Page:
If you've never been in a relationships before, it can be nerve wracking to start a one. So if you're staring love in the eyes, read this.

You're an adult, you're single, and you love your life. Perhaps you are going on dates occasionally but nothing seems to last. This could be in part because you're just too good looking for your own good (how horrible).

Or maybe you're looking for something more. Perhaps you are tired of being the third wheel to your best friends who are a couple. Perhaps you're tired of going home and getting in bed alone after a lovely evening of red wine with your friends who are in relationships.

Hey, maybe you've even found the new divorce rate improvements as an encouraging sign for love.

The good news is that just because you have never been in a relationship as an adult, does not mean you are a late bloomer.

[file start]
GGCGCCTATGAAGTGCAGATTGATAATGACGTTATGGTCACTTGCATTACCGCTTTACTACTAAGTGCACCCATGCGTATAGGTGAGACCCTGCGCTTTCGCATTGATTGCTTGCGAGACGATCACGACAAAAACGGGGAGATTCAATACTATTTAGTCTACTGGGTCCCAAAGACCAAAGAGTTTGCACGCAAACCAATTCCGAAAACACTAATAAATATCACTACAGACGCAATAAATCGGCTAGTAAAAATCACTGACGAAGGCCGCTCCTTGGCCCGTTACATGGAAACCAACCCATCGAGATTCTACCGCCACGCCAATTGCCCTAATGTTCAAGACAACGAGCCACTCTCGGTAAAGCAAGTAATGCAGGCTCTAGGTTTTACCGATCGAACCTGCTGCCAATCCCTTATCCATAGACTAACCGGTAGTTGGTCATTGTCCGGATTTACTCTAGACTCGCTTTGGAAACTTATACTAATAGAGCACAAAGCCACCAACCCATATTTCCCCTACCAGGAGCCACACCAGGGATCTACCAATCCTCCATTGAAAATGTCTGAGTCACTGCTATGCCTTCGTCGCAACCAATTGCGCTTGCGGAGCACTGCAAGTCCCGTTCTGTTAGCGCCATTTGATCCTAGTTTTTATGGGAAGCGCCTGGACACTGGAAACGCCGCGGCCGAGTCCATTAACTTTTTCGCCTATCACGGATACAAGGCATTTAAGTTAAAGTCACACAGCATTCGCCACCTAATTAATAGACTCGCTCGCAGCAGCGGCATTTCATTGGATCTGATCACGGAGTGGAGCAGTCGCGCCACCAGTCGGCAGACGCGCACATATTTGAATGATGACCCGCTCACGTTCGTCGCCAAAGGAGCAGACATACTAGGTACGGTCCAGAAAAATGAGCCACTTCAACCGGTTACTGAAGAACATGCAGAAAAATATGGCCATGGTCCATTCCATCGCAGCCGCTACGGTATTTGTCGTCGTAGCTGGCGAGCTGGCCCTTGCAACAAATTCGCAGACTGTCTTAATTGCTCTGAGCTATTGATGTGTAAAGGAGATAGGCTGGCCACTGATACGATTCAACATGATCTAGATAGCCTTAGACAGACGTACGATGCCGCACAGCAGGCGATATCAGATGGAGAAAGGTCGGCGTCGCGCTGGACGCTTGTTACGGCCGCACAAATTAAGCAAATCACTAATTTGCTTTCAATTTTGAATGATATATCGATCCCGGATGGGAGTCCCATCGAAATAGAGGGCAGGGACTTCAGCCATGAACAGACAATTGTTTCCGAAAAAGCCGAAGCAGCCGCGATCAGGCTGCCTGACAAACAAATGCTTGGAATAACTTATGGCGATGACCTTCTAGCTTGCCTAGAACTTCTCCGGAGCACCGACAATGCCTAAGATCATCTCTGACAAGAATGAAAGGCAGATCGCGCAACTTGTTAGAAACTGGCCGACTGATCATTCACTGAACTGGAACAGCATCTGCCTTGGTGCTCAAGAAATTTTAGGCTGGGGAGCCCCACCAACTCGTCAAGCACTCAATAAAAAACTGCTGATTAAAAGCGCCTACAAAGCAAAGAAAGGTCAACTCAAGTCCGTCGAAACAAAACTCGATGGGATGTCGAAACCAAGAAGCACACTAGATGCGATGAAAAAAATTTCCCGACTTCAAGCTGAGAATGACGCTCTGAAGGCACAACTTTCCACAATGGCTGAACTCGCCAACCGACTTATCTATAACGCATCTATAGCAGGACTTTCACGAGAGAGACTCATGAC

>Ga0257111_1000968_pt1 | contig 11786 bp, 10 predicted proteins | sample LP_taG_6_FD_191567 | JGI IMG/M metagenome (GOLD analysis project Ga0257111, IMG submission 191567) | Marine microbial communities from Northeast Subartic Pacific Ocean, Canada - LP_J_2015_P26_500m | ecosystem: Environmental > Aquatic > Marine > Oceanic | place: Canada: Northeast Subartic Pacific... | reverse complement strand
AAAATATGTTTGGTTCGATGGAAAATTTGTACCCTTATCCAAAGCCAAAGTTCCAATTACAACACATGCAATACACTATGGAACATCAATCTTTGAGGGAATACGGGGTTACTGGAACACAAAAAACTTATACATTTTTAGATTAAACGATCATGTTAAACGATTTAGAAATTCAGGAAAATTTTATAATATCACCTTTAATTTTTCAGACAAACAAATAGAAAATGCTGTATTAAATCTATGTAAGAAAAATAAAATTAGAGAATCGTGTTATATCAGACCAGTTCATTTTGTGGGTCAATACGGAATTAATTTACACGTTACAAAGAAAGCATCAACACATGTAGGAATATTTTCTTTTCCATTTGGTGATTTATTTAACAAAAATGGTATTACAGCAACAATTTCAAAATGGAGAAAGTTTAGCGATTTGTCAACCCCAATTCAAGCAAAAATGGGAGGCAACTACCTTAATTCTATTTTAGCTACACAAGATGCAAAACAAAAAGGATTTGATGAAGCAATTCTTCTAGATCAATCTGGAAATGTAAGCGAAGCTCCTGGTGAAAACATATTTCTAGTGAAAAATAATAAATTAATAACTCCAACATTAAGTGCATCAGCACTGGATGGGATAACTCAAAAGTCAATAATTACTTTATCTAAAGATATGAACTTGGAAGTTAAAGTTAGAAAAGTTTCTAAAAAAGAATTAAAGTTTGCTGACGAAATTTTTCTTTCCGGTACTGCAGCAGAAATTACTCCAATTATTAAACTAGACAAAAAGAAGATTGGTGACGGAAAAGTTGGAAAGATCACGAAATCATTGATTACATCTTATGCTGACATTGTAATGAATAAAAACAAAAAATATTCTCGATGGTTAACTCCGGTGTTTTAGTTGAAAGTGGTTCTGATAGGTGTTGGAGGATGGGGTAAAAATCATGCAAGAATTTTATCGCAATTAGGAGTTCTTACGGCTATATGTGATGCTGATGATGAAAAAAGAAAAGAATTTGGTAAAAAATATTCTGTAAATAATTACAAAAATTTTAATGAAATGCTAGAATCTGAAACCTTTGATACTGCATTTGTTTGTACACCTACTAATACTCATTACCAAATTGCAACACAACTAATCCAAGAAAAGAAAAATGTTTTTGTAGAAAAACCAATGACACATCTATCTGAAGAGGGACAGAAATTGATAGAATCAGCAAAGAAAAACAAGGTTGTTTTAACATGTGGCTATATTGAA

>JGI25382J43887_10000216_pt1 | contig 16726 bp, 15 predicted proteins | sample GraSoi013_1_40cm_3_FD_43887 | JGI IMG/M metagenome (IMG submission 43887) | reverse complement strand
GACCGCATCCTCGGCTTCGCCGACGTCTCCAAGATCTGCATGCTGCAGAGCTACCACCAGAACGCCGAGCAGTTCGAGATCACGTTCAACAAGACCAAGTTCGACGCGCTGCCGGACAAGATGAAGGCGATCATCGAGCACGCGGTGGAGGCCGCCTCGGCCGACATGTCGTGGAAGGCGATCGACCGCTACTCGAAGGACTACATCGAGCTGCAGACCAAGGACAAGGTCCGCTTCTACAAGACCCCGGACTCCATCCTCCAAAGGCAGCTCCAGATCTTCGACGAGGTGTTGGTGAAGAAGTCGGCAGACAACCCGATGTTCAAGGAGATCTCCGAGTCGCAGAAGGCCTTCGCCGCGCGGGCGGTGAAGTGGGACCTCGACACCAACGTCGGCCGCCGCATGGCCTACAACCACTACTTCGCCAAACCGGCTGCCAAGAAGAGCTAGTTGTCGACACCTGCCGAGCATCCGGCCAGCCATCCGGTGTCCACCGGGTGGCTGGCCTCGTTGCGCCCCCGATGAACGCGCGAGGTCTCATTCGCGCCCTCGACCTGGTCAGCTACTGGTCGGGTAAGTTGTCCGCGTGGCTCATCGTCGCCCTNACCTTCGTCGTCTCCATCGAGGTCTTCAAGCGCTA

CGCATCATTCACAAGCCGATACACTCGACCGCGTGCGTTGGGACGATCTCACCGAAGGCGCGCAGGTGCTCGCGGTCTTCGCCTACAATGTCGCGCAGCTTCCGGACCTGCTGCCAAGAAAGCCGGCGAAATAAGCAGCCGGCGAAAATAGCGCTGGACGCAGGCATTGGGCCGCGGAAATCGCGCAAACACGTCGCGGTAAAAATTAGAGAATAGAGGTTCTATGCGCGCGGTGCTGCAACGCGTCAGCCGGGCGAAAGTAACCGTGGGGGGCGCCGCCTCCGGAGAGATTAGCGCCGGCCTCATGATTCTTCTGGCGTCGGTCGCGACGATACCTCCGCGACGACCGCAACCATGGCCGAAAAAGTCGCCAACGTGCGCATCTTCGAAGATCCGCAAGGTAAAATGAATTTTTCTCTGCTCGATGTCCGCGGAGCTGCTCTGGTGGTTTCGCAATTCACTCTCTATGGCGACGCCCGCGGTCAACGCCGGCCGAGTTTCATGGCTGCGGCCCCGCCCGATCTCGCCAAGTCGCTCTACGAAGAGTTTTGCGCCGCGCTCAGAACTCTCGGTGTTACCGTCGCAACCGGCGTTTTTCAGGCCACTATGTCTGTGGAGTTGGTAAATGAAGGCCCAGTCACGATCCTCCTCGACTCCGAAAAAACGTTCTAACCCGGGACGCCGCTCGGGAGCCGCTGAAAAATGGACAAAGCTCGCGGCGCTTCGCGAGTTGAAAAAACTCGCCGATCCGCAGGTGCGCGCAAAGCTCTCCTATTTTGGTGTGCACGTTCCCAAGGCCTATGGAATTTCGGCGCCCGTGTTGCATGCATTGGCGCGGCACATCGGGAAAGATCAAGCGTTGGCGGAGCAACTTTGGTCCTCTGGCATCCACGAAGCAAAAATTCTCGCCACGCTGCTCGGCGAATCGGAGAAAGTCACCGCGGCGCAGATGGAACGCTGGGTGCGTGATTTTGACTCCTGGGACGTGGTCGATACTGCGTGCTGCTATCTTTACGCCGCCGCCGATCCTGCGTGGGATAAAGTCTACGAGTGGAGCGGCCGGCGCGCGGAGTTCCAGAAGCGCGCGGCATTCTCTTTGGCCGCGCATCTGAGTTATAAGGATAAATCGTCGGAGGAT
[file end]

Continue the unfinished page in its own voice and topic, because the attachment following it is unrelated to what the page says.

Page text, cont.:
You're simply preparing yourself by being awesome alone while you learn exactly who you are, what you need from a relationship, and what you have to offer.

Have no fear, the guide to finding an incredible relationship is here:

1. Being Independent is Good, But Stay Open

Because you've been single throughout the majority of your life, you've learned a lot of amazing things. You've most likely learned how to take care of yourself. You probably have a set routine that helps you stay productive.

Chances are high you've got a decent job, have friends you love, and you are paying your own bills. If this isn't the case then stop reading here and go get a job and start paying your own bills.